August 22, 2013
Researchers Explain Story Of Ancient Invasive Species In North America
Brett Smith for redOrbit.com - Your Universe Online
A new study from researchers at Ohio State University tells the story of an invasion and domination that took place around 450 million years ago in North America.
During the Ordovician period, a dramatic ecological shift occurred near what are now the Appalachian Mountains, as represented in the fossil record. In the study, which was published recently in the journal PLOS ONE, Ohio State paleontologists provide evidence of significant geological events altering the ecosystems of the ancient seas, which were dominated by brachiopods, corals, trilobites and crinoids at the time.
At this time, a large swath of North America was part of an ancient tropical continent called Laurentia, which was positioned near the equator. As the Earth’s tectonic plates began to shift, they gave rise to the Taconic Mountains, which would eventually become the Appalachian Mountains. The shift in plates also created a depression behind the mountain range that was flooded with cool water from the nearby ocean. These changes resulted in a considerable influx of invasive species to the newly created ocean basin that scientists had previously been unable to explain.
"The rocks of this time record a major oceanographic shift, pulse of mountain building and a change in evolutionary dynamics coincident with each other," said co-author Alycia Stigall, an Ohio University associate professor of geological sciences. "We are interested in examining the interactions between these factors."
By analyzing 53 species of Laurentian brachiopods that dominated the ecosystem, Stigall and her co-author David Wright constructed several phylogenies, or evolutionary relationships, to help them understand how individual speciation events may have occurred.
The Ohio researchers found that the invasive species that proliferated during this time period were native to Laurentia. For example, within the various species of brachiopods, corals and cephalopods, some species are invasive and some are not.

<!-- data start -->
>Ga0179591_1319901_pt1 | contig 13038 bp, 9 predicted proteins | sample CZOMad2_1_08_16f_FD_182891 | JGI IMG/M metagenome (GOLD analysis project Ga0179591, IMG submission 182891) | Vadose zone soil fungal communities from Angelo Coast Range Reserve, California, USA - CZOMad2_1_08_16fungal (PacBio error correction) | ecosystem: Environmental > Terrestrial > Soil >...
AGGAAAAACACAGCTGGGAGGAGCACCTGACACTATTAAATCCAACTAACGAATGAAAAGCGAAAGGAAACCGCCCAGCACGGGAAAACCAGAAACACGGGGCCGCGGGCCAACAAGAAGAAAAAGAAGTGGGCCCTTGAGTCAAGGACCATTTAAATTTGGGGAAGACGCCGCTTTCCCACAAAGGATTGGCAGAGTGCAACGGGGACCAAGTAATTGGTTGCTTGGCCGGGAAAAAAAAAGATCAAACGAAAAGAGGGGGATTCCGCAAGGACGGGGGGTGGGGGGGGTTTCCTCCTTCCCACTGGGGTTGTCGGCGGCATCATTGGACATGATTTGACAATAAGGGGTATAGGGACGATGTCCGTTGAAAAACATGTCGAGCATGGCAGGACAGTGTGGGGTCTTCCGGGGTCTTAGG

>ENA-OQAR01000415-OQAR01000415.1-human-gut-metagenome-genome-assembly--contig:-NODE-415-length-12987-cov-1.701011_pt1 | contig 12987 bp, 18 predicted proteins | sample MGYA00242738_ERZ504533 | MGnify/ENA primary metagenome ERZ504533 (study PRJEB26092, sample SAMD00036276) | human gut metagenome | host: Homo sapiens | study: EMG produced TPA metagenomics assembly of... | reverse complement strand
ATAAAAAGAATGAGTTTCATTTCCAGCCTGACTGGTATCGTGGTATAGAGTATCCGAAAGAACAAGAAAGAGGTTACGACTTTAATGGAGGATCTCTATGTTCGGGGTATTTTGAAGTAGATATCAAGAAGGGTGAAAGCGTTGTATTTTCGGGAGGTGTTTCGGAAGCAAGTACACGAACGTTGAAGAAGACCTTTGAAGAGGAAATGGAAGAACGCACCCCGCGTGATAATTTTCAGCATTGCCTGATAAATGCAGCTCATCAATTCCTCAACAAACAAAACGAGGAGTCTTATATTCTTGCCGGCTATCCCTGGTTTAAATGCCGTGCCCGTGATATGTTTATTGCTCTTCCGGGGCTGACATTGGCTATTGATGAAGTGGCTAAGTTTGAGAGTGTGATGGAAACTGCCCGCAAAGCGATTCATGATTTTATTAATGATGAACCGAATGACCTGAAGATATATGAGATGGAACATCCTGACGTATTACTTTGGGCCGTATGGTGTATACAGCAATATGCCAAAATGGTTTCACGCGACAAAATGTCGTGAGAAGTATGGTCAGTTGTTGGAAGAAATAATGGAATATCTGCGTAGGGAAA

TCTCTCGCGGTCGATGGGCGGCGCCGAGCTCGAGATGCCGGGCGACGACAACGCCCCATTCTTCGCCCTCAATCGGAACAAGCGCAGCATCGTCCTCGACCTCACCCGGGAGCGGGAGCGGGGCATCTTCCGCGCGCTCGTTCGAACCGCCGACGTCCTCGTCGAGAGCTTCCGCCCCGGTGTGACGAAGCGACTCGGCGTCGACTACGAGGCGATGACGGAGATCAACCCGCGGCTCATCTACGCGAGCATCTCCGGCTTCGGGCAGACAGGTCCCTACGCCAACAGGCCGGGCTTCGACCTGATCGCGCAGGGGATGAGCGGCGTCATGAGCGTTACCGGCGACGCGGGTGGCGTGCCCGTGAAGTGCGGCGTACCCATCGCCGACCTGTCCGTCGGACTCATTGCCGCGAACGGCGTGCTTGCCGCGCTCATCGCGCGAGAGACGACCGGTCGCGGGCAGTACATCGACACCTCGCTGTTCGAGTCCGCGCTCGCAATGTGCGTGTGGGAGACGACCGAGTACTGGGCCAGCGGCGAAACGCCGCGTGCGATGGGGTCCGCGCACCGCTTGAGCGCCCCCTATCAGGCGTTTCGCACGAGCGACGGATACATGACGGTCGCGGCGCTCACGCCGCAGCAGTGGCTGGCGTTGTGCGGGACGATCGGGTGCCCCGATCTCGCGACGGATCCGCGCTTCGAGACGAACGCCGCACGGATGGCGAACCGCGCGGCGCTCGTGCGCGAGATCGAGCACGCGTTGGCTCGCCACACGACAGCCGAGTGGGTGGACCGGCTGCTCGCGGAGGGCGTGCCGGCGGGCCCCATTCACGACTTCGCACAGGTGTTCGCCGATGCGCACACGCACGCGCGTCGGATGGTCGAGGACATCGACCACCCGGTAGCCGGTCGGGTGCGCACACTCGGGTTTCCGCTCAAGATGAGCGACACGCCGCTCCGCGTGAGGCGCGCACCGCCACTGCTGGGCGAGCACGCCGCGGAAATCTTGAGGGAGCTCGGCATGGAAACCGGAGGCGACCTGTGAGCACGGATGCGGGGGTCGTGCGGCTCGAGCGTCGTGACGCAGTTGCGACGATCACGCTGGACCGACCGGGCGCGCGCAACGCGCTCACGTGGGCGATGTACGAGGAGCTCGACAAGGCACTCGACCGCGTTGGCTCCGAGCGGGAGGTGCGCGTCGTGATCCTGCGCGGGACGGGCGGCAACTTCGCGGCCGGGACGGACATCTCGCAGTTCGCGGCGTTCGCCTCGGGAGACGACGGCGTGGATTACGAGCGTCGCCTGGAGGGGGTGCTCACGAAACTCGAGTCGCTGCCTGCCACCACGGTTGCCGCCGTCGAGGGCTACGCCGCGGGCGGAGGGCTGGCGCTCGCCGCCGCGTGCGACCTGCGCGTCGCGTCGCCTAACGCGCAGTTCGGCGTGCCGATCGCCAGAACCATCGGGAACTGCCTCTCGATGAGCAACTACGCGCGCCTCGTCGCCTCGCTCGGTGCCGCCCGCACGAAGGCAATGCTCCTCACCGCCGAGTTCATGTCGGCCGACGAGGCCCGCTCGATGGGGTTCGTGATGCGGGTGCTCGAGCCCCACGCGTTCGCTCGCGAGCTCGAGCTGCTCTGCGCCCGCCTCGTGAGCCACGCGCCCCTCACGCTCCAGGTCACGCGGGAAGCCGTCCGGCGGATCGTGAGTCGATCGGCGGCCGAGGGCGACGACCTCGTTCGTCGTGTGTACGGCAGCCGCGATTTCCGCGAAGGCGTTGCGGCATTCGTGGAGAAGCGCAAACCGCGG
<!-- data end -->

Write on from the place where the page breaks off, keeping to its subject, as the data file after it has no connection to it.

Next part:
They also saw two patterns of survival emerge as the geological changes slowly played out over approximately one million years. At first, the native organisms that became geographically divided separated and began to evolve according to their niche habitats. This chain of events is known as vicariance, and it is the primary mechanism by which new species originate.
Eventually, species from other regions of the continent began invading habitats, a process known as dispersal. While this process boosts biodiversity at first, it also allows a few aggressive species to take over many sites quickly, dominating those ecosystems and reducing biodiversity in the long run.
The same Ohio State researchers found a similar pattern of speciation in a 2010 study on invasive species that brought about mass extinction during the Devonian period about 375 million years ago. That study also found a shift from vicariance to dispersal that contributed to a long-term decline in biodiversity.
Stigall noted that evidence of the pattern can be seen during modern times as well.
"Only one out of 10 invaders truly become invasive species. Understanding the process can help determine where to put conservation resources," she said.
From plants to animals, invasive species can be found taking over ecosystems, from Asian carp in the Mississippi River to Japanese hops in Wisconsin forests.